Digital Strategy and Transformation

Digital Strategy for a B2B World

It’s easy to see why so many view companies like Uber, Amazon and Google as the business models of the future. They’ve redefined their industries. They’ve rewired the customer experience. They’re not afraid to fail fast, learn from mistakes and make the changes necessary to stay well ahead of the market.

None of this is news to leaders of industrial and other business-to-business (B2B) companies. But these executives also know full well that what works in the consumer realm doesn’t always translate in a B2B context. Failing fast? That’s problematic in industries such as chemical processing or offshore drilling, where the smallest mistake can trigger epic disaster. Moving quickly? We’ll get back to you when our channel partners get back to us.

Redefining the industry? Easier said than done in a business like aviation, where many stakeholders operate in a complex, interdependent ecosystem. The truth is B2B is different than business-to-consumer (B2C) when it comes to digital strategy, and it requires a different approach. There are many lessons to be learned from digital innovators like Amazon, and the opportunities are very real. But simple comparisons to what works for these digital standouts aren’t always useful in an industrial setting and often come off as naive or impractical, feeding the notion that digital is more hype than reality. This gets in the way of deciding how digital can, in fact, transform important parts of a business and makes it hard to create alignment around the right path forward.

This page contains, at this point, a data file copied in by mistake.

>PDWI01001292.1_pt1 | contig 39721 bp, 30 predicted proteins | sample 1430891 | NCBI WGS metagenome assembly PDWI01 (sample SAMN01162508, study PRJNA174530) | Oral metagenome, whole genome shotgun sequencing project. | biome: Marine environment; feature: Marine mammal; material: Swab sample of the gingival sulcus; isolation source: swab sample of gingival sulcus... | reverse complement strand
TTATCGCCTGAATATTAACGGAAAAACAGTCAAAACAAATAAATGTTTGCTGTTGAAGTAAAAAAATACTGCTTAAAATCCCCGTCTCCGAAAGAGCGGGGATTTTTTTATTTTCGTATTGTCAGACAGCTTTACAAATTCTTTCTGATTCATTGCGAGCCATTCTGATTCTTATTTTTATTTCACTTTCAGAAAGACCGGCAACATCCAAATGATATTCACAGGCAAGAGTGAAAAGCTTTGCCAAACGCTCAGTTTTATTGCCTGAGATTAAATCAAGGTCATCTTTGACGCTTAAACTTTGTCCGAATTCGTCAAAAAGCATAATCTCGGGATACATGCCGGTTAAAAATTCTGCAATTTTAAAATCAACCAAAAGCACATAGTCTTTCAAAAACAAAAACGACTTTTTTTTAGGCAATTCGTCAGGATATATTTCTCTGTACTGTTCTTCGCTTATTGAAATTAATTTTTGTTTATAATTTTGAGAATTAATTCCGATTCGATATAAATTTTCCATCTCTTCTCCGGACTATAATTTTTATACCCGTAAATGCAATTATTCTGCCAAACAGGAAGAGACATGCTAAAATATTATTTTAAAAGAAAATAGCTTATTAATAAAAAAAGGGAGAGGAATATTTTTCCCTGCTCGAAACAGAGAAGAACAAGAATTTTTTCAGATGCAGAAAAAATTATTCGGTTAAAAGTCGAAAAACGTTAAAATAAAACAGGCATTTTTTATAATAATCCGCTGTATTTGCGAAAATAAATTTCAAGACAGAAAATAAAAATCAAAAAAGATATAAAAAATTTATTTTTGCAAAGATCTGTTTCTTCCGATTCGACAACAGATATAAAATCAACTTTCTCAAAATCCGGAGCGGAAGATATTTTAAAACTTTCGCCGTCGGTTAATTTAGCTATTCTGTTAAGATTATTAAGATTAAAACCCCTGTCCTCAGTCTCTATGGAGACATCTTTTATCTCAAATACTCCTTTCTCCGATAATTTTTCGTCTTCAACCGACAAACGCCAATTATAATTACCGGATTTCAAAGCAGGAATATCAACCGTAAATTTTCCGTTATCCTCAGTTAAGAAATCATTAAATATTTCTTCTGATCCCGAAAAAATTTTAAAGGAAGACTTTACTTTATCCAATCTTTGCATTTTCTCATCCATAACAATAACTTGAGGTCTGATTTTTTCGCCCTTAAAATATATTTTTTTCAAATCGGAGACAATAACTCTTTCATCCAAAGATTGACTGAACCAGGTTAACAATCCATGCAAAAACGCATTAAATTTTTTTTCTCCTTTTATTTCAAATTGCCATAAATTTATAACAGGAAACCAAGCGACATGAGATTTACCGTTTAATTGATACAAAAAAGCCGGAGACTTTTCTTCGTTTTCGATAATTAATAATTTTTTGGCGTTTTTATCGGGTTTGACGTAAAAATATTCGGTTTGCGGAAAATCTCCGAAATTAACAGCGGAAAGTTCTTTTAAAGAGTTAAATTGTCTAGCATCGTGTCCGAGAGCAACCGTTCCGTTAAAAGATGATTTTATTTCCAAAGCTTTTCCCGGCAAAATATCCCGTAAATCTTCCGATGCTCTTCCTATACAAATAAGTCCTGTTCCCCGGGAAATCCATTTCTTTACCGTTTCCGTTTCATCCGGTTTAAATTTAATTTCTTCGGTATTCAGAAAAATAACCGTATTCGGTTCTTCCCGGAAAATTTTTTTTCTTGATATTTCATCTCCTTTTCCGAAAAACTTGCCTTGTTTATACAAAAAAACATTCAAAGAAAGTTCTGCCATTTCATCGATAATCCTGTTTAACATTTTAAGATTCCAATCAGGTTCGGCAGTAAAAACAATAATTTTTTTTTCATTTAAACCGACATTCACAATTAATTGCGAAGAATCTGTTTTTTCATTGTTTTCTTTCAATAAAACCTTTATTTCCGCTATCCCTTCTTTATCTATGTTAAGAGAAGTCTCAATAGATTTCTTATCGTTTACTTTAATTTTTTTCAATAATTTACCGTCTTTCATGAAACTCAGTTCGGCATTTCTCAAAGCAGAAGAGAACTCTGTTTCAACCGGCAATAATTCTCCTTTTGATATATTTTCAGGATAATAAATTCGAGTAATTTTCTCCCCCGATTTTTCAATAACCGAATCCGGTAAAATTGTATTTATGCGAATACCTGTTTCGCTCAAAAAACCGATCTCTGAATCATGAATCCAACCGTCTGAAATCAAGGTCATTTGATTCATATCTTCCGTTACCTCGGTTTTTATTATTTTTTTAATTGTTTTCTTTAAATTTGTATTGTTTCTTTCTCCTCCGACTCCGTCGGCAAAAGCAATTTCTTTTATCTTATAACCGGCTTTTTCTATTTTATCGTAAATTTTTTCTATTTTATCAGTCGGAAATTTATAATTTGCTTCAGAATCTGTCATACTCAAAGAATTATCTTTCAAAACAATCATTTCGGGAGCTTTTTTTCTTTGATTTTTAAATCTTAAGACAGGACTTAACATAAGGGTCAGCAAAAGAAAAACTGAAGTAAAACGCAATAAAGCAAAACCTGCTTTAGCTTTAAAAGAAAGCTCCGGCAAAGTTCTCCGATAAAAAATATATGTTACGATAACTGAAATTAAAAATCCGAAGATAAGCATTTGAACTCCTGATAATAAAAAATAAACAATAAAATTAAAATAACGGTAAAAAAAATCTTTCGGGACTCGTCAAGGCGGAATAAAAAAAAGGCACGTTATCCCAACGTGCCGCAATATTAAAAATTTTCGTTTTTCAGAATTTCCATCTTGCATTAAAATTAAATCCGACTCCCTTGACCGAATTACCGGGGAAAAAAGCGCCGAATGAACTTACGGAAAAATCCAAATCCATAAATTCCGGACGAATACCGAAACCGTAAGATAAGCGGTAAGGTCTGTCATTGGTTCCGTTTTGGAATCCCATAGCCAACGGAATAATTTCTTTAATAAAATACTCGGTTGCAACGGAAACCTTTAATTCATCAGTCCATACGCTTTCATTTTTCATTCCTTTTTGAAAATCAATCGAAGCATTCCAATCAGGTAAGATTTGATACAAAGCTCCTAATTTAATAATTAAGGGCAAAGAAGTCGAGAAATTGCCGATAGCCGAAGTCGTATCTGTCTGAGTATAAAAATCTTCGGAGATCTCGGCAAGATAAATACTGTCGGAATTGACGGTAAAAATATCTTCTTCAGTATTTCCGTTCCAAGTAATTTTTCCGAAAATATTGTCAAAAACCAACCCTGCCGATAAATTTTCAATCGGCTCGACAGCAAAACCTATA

Digital Destination

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Digitalization in Insurance: The Multibillion Dollar Opportunity

The business of property and casualty insurance— assessing risk, collecting premiums and paying claims— hasn’t changed much since 1861, when a group of underwriters sold the first policies to protect London homeowners against losses from fire. Recently, though, the insurance industry has embarked on a radical transformation, one spurred by a series of digital innovations whose widespread adoption is just a few years away. Bain & Company and Google have identified seven key technologies—namely,

  • infrastructure and productivity,
  • online sales technologies,
  • advanced analytics,
  • machine learning,
  • the Internet of Things,
  • distributed ledger
  • and virtual reality

—that have already begun to disrupt the industry and whose impact will accelerate in the next three to five years. These new technologies are likely to be a boon for consumers, bringing more choice, better service and lower prices.